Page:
Local schools fight Pennsylvania bill that would divert public education money to private schools

(TribLive) School districts across the region are lining up to fight a bill that would siphon state tax dollars from struggling public schools to pay for private school tuition.

The Pennsylvania Senate Education Committee on Tuesday approved the measure, clearing the way for a full Senate vote. A similar bill fell one vote short of making it out of committee last year.

Since then, more than 240 schools districts , including some in Allegheny, Armstrong and Westmoreland counties, have adopted resolutions opposing the bill.

Critics, including school boards and school administrators, say the bill is an assault on the financial underpinnings of the state’s public schools.

Supporters insist otherwise. They say it is a way to give students in underperforming schools a route to a better education and to spur those schools to improve.

The bill’s prime sponsor, state Sen. John DiSanto, R-Dauphin, called it “a lifeline to kids who, because of their zip code and modest family finances, may be trapped in a low-performing school that isn’t meeting their educational needs.”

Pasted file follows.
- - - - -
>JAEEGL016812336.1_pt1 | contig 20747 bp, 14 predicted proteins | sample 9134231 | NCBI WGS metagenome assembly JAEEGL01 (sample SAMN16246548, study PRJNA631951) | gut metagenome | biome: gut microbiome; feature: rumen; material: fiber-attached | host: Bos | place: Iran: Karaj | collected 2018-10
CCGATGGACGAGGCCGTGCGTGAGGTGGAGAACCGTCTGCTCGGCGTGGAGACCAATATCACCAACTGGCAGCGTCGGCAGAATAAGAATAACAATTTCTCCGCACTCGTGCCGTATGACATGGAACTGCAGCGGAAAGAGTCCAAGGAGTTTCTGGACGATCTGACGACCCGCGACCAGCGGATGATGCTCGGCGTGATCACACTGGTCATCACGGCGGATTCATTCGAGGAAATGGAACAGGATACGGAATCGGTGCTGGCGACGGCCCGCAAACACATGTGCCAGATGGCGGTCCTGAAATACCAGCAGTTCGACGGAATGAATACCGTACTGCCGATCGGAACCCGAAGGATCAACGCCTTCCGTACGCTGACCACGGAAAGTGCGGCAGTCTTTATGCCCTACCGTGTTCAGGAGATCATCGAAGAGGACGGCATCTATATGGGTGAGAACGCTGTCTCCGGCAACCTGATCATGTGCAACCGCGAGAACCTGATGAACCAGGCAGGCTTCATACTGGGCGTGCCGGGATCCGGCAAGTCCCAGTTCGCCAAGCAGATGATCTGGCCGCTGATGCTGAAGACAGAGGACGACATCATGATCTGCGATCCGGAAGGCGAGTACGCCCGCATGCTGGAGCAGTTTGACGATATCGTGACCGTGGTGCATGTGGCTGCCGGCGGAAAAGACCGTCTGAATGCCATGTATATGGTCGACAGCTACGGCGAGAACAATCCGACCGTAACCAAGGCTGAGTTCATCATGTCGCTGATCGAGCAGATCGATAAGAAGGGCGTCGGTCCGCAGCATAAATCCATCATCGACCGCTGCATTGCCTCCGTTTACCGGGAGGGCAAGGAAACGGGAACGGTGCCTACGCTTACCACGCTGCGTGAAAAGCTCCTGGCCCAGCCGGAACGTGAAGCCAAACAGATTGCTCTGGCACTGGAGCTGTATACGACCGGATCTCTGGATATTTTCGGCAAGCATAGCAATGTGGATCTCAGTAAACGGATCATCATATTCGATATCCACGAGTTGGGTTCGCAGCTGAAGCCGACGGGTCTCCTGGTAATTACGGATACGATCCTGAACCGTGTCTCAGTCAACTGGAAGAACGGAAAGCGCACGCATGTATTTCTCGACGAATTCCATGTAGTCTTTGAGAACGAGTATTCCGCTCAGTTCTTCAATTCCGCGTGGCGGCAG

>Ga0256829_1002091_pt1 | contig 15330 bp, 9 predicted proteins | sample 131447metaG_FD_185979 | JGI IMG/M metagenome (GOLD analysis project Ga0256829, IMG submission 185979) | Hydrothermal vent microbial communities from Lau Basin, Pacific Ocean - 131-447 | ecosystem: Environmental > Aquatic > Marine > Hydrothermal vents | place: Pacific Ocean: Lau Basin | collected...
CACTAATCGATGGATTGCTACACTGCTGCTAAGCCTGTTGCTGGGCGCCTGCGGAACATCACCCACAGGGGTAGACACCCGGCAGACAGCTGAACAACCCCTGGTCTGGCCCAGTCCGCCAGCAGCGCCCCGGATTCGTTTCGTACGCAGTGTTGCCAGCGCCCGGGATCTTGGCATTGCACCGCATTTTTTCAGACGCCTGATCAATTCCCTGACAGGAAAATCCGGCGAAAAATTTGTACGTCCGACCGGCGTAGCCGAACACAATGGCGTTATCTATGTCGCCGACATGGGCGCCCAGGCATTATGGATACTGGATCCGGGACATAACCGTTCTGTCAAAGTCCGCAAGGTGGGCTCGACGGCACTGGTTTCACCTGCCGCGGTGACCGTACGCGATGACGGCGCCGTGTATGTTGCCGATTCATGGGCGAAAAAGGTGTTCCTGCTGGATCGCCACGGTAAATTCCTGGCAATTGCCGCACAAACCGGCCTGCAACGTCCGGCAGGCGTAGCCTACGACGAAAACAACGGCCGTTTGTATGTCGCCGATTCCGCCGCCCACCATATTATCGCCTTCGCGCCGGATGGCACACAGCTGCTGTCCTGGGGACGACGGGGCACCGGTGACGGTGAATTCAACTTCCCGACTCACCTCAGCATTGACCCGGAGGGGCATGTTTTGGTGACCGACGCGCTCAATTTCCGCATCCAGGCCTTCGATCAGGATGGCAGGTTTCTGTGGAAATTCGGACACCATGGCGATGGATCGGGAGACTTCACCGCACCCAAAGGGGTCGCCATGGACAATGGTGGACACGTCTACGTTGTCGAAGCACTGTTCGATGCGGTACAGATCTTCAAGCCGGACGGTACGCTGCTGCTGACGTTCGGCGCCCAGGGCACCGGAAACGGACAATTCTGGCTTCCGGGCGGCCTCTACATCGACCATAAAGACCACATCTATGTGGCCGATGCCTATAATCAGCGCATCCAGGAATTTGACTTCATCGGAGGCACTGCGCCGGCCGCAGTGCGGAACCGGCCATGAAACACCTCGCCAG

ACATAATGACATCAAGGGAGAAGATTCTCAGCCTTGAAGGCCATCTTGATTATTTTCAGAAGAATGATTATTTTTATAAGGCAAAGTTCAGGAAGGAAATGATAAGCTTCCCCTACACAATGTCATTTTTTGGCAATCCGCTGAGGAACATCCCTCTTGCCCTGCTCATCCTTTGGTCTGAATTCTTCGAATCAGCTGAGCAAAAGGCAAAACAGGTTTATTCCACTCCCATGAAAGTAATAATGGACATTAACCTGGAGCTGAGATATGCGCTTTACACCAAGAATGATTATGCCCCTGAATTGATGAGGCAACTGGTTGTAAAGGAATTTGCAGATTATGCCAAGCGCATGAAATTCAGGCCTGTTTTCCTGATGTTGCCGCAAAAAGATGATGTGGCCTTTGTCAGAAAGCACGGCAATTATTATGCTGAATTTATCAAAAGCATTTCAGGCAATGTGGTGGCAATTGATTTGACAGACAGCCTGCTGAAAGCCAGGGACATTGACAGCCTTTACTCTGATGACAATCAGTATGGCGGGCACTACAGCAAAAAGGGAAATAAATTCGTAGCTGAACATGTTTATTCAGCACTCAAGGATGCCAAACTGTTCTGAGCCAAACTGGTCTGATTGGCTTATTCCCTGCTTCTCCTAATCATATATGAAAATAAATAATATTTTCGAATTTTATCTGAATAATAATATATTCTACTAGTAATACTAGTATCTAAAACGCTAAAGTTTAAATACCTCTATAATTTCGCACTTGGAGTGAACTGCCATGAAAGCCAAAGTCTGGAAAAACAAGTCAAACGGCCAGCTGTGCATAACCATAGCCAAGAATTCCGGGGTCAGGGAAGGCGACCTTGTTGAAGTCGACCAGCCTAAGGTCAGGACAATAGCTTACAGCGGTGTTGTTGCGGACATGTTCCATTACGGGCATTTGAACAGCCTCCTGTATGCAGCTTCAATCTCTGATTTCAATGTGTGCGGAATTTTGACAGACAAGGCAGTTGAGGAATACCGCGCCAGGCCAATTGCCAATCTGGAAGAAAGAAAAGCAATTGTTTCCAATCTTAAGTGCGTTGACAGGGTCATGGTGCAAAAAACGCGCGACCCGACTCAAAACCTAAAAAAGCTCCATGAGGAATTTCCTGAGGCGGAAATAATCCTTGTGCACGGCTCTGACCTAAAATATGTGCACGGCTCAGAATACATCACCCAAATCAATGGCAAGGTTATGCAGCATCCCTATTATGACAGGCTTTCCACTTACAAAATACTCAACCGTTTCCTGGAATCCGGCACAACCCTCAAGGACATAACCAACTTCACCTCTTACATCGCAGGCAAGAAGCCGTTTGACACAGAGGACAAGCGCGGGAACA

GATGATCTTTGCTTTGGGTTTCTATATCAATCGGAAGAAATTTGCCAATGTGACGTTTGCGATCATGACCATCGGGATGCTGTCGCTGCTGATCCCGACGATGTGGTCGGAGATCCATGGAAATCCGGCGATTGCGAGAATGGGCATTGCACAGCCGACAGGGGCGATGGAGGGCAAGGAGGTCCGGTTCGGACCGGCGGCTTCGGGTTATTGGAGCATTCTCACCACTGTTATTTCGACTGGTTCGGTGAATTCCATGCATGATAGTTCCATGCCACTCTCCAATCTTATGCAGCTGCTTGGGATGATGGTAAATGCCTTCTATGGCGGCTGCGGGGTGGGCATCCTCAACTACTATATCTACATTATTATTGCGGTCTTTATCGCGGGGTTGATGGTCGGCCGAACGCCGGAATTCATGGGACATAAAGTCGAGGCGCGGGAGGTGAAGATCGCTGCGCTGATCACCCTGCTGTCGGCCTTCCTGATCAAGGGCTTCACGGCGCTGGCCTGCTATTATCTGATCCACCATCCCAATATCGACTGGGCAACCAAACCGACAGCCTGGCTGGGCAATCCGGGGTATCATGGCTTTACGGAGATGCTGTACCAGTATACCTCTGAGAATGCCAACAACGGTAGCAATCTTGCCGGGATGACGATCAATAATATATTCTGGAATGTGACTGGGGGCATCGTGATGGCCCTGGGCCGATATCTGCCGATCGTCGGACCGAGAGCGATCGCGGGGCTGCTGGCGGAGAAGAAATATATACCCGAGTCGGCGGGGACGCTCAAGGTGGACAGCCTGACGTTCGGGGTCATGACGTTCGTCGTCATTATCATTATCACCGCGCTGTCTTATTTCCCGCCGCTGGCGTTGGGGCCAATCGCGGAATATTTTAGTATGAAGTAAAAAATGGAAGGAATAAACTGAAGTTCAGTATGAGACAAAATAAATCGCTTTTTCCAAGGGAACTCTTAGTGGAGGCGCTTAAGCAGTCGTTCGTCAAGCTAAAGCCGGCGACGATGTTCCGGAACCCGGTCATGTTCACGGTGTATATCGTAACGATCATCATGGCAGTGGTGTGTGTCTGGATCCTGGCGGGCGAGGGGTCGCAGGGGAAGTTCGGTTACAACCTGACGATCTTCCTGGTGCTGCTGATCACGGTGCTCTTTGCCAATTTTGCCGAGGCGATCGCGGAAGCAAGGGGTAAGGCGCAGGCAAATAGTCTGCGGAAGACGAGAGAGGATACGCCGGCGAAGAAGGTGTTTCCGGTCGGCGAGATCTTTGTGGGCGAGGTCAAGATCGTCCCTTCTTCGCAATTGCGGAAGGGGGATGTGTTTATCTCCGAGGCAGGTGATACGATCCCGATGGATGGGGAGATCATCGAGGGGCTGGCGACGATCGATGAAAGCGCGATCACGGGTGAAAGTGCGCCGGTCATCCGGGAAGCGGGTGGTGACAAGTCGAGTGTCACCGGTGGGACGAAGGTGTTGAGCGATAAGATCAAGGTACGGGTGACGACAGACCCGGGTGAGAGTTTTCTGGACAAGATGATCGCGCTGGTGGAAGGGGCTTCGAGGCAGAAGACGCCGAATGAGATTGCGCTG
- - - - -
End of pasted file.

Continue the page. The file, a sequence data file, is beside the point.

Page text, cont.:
The bill would route state education money that DiSanto said averages about $5,700 per student to restricted-use Education Savings Accounts that would be controlled by parents with state oversight.

The bill would allow K-12 students living in the boundaries of districts that rank in the bottom 15 percent on state standardized tests to opt out of those schools and take their allotted state education subsidies for public schools to pay for tuition at private and parochial schools or for “other valid educational expenses.”

The move would drain about $500 million from public schools if even one-third of the students eligible for such accounts took advantage of them, a Pennsylvania State Education Association report estimated last year.

In some struggling schools, the numbers were jarring.

The Monessen School District would lose 20.6 percent of its state subsidies if a third of students participated, PSEA estimated.

The proposal could widen the gulf between the haves and the have-nots, said Nathan G. Mains, executive director of the Pennsylvania School Boards Association.

“Vouchers reduce fair access to educational opportunity for all students and are unresponsive to the issue of poverty. They divert scarce resources from public schools that serve all students to pay for private schools for a few,” Mains said in a statement.

Gov. Tom Wolf has called for increased state support for public schools and decried the bill.

It “would set up schools to fail, and we cannot accept that as adequate for any of our children,” Wolf said. “I urge the full Senate to reject this measure and let’s focus on giving our schools, students, teachers and administrators the tools and resources that they need to succeed.”